Chevrolet has been building trucks for 100 years and expects to join the growing field of EV pickups in 2023 with an electrified version of its Silverado — a model that started in 1975 as a trim option and became a stand-alone hauler in 1999. Expect a range of up to 400 miles, up to 664 horsepower, and up to 10,000 pounds of towing capacity, says Car and Driver, with a cost between $40,000 for a base model and $105,000 for the fully loaded RST version.

GMC Hummer EV SUV
GMC

GMC Hummer EV SUV

Expected: 2023

Range: 300-plus miles (estimated)


After the street version of the former military hauler was discontinued in 2010, Car and Driver says the Hummer is returning as an all-electric GMC sub-brand. Deliveries of a pickup truck version began in 2021, with an SUV more closely resembling the original due in 2023. GMC recently stopped taking reservations for the vehicles after booking 90,000, says InsideEVs.com.

Chevrolet Blazer EV 2024
Chevrolet

Chevrolet Blazer EV

Expected: 2024

Annual Fuel Costs: NA vs. original $2,200 to $2,600 (depending on model)

EPA Fuel Economy: NA vs. original 21-25 mpg 

Range: 247-320 miles (estimated) vs. original 427-521 miles 

Greenhouse Rating: NA vs. original 4-5 


Chevrolet introduced the Blazer in 1969 as an answer to Ford’s Bronco, Jeep’s Cherokee, and International Harvester’s Scout, says Cnet. It was discontinued after the 2005 model year — then revived as a crossover in 2019. The model will offer an electric version in 2024 including a sporty SS trim that “offers 557 horsepower and is said to be capable of hitting 60 mph in less than four seconds,” says Car and Driver.

DeLorean Alpha5 2024
DeLorean

DeLorean Alpha5

Expected: 2024


The original gull-winged sports car immortalized in the “Back to the Future” films was the stuff of legend — right up until the company crashed and burned. Texas-based DeLorean Motors Reimagined hopes to build on residual mojo with an offering in the 2024 model year. It takes design cues from the stainless-steel car of the early 1980s, but uses an all-electric power plant (no, not a flux capacitor). A concept version was unveiled in August with ordering beginning at the end of September, Newsweek says.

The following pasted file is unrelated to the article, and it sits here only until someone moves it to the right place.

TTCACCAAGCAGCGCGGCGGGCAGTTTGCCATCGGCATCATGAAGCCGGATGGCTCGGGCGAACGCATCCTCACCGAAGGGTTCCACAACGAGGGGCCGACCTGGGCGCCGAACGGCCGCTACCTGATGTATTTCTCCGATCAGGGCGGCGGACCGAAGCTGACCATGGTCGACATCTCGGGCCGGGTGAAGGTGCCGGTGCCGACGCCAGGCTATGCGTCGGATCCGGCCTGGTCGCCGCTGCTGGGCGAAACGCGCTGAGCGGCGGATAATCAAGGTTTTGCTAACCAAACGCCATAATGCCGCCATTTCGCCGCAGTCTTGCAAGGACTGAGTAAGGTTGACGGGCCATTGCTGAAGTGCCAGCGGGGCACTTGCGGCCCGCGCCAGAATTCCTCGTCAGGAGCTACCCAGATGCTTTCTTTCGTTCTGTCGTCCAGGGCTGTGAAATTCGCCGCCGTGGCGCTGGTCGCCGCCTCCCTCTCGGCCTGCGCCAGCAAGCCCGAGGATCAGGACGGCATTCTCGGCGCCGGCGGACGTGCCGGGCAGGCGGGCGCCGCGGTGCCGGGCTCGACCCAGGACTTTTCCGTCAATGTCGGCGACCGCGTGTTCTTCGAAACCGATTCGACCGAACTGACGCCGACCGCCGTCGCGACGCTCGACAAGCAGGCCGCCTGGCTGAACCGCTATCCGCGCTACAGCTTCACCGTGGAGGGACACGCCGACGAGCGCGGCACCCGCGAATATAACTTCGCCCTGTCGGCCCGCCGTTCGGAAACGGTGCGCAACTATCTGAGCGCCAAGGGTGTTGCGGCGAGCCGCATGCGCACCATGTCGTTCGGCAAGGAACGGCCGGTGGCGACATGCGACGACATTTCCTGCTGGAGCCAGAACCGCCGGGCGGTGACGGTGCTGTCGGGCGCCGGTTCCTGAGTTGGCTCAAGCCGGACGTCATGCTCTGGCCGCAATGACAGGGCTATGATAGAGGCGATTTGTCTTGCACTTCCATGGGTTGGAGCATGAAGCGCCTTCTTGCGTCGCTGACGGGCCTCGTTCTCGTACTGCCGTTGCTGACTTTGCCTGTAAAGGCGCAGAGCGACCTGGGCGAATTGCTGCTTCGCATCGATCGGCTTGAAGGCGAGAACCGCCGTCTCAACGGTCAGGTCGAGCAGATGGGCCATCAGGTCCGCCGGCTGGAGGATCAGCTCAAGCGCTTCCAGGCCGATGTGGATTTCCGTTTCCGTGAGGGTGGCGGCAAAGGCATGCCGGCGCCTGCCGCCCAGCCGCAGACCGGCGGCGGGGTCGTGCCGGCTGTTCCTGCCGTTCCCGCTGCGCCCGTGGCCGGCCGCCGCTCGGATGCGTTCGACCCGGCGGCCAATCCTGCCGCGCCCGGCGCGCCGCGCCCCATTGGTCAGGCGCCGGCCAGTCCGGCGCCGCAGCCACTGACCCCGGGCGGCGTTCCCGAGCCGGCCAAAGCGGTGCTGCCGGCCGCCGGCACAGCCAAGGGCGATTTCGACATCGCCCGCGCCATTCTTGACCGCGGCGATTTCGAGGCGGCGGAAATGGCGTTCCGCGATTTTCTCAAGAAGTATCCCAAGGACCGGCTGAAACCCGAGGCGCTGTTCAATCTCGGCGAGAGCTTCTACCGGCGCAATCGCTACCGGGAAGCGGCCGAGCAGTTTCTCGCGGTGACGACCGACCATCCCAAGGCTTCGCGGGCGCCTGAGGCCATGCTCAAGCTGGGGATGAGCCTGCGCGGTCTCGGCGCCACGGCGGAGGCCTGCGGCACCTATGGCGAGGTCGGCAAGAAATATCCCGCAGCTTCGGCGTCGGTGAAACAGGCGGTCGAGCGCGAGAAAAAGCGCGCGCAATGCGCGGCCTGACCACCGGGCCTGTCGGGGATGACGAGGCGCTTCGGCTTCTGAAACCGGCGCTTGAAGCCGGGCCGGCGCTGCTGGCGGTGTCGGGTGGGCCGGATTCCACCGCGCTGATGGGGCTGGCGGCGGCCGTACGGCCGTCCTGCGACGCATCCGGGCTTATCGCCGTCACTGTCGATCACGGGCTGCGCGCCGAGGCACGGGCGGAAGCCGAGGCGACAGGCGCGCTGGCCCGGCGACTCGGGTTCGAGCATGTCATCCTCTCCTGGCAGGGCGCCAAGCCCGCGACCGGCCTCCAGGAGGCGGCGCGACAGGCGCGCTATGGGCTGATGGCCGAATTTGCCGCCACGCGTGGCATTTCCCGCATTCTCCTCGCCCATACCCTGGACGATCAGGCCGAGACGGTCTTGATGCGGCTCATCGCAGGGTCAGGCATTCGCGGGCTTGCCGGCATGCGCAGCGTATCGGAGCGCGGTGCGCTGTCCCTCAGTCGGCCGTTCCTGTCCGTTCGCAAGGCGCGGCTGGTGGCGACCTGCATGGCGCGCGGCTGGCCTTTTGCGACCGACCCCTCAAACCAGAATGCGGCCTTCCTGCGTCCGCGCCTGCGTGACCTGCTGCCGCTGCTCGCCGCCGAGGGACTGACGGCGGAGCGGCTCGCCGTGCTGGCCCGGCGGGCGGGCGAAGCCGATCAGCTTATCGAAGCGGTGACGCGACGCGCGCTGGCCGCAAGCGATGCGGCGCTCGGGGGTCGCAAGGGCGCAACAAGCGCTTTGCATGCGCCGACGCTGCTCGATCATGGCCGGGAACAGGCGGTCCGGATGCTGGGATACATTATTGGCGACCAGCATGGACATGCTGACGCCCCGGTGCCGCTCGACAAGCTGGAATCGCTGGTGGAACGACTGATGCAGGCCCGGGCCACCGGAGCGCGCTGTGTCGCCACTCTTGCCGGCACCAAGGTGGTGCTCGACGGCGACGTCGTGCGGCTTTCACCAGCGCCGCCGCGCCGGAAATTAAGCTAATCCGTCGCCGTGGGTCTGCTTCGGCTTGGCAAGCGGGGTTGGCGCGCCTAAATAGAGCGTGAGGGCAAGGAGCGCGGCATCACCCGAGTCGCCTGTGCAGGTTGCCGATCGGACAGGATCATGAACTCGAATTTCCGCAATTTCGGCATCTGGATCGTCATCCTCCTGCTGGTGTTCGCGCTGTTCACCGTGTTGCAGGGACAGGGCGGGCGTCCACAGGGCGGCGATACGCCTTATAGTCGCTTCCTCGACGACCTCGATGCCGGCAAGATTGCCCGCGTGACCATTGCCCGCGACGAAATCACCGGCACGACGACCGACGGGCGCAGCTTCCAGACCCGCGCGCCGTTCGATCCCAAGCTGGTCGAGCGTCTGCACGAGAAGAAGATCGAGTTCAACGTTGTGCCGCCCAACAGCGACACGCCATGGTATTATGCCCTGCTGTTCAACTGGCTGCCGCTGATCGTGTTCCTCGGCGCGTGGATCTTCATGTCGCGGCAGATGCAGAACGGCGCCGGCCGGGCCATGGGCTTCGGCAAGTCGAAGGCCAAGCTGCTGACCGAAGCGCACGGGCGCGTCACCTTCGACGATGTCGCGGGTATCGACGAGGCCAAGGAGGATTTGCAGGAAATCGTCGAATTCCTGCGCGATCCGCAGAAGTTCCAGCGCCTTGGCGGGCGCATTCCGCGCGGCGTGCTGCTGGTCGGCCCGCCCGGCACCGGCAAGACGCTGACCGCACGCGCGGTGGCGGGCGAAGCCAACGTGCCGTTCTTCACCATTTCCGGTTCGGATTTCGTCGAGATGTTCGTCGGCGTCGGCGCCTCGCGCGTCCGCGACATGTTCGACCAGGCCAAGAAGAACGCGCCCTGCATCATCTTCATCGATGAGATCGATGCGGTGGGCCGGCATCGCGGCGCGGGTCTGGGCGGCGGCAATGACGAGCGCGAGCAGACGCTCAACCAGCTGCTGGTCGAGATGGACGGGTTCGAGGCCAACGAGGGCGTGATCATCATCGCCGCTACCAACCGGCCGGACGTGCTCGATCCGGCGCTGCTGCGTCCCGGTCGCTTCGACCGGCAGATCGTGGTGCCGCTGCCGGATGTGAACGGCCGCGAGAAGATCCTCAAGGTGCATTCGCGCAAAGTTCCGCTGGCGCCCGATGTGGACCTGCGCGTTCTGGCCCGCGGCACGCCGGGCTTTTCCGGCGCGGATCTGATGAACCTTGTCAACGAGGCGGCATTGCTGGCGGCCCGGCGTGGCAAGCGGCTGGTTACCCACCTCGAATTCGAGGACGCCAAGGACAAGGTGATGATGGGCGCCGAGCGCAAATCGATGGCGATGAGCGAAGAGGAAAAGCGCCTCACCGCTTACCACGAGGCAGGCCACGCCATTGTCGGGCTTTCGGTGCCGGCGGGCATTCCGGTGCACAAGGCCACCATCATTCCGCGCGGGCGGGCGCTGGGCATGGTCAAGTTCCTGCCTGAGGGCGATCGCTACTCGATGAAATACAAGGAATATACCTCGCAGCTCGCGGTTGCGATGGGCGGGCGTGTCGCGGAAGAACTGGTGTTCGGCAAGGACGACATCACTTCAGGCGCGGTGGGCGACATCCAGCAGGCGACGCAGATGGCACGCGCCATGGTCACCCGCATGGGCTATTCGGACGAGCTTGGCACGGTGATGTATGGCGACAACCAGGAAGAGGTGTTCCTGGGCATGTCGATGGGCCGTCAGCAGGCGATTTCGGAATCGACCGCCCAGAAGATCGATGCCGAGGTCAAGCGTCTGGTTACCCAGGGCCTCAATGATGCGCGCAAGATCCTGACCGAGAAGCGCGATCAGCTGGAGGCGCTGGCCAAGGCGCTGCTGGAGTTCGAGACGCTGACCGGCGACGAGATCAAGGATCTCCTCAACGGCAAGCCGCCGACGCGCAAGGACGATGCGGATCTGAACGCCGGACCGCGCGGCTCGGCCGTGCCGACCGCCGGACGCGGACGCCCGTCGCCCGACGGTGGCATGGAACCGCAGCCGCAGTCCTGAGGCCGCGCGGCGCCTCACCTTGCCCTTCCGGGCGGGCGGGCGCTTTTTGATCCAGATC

Dodge Ram 1500 EV
Dodgecarusa

Ram 1500

Expected: 2024

Annual Fuel Costs: NA vs. original $2,850 to $5,650 (depending on model)

EPA Fuel Economy: NA vs. original 12-26 mpg 

Range: 500 miles (estimated) vs. original 391-676 

Greenhouse Rating: NA vs. original 1-5 


The 1500’s lineage traces back to the first Dodge Ram pickup in 1981, in what Cars.com calls “highly restyled versions of a different truck Dodge introduced in 1972.” The Ram spinoff brand continues to build trucks and hopes its planned EV version will help the company keep pace with the likes of Ford and Rivian. “While the electrified Ram 1500 will come out a couple of years after the 2022 Ford F-150 Lightning, and presumably after the 2023 Chevy Silverado EV, it could potentially capitalize on any missteps those competitors make,” Car and Driver says.